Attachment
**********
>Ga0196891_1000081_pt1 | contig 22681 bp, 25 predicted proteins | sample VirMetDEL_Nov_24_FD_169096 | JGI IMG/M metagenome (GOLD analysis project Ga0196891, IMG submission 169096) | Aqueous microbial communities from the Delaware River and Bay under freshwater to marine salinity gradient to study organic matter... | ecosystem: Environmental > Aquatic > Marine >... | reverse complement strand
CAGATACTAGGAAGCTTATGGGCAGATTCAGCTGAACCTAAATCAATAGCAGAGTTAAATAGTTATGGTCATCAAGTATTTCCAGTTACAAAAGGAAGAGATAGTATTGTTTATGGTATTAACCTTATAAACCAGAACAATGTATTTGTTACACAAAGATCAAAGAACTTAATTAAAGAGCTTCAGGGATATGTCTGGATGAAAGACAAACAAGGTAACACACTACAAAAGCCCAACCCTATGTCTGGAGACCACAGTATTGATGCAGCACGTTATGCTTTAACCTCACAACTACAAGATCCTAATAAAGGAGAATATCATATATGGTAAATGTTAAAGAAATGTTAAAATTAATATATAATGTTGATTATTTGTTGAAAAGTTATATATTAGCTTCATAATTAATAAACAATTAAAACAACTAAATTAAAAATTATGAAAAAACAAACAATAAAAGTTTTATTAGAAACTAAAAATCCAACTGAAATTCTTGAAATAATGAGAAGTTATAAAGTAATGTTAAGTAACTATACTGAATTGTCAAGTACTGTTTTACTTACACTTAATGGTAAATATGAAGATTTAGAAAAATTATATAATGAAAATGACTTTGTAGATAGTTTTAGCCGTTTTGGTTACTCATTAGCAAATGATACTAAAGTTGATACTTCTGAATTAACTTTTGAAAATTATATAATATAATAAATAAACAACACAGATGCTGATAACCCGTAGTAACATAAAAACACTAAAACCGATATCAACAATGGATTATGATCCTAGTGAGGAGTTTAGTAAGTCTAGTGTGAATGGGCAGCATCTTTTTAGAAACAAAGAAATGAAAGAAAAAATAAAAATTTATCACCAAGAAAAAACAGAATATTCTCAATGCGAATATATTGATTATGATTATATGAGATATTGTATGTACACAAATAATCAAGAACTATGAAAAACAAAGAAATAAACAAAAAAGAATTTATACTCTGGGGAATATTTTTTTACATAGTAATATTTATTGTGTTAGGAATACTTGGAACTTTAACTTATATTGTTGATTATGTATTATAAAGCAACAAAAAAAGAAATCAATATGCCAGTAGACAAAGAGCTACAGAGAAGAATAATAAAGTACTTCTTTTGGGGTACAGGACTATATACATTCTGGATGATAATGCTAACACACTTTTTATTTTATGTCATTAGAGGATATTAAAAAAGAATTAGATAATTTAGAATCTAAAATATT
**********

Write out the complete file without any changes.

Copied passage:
>Ga0196891_1000081_pt1 | contig 22681 bp, 25 predicted proteins | sample VirMetDEL_Nov_24_FD_169096 | JGI IMG/M metagenome (GOLD analysis project Ga0196891, IMG submission 169096) | Aqueous microbial communities from the Delaware River and Bay under freshwater to marine salinity gradient to study organic matter... | ecosystem: Environmental > Aquatic > Marine >... | reverse complement strand
CAGATACTAGGAAGCTTATGGGCAGATTCAGCTGAACCTAAATCAATAGCAGAGTTAAATAGTTATGGTCATCAAGTATTTCCAGTTACAAAAGGAAGAGATAGTATTGTTTATGGTATTAACCTTATAAACCAGAACAATGTATTTGTTACACAAAGATCAAAGAACTTAATTAAAGAGCTTCAGGGATATGTCTGGATGAAAGACAAACAAGGTAACACACTACAAAAGCCCAACCCTATGTCTGGAGACCACAGTATTGATGCAGCACGTTATGCTTTAACCTCACAACTACAAGATCCTAATAAAGGAGAATATCATATATGGTAAATGTTAAAGAAATGTTAAAATTAATATATAATGTTGATTATTTGTTGAAAAGTTATATATTAGCTTCATAATTAATAAACAATTAAAACAACTAAATTAAAAATTATGAAAAAACAAACAATAAAAGTTTTATTAGAAACTAAAAATCCAACTGAAATTCTTGAAATAATGAGAAGTTATAAAGTAATGTTAAGTAACTATACTGAATTGTCAAGTACTGTTTTACTTACACTTAATGGTAAATATGAAGATTTAGAAAAATTATATAATGAAAATGACTTTGTAGATAGTTTTAGCCGTTTTGGTTACTCATTAGCAAATGATACTAAAGTTGATACTTCTGAATTAACTTTTGAAAATTATATAATATAATAAATAAACAACACAGATGCTGATAACCCGTAGTAACATAAAAACACTAAAACCGATATCAACAATGGATTATGATCCTAGTGAGGAGTTTAGTAAGTCTAGTGTGAATGGGCAGCATCTTTTTAGAAACAAAGAAATGAAAGAAAAAATAAAAATTTATCACCAAGAAAAAACAGAATATTCTCAATGCGAATATATTGATTATGATTATATGAGATATTGTATGTACACAAATAATCAAGAACTATGAAAAACAAAGAAATAAACAAAAAAGAATTTATACTCTGGGGAATATTTTTTTACATAGTAATATTTATTGTGTTAGGAATACTTGGAACTTTAACTTATATTGTTGATTATGTATTATAAAGCAACAAAAAAAGAAATCAATATGCCAGTAGACAAAGAGCTACAGAGAAGAATAATAAAGTACTTCTTTTGGGGTACAGGACTATATACATTCTGGATGATAATGCTAACACACTTTTTATTTTATGTCATTAGAGGATATTAAAAAAGAATTAGATAATTTAGAATCTAAAATATT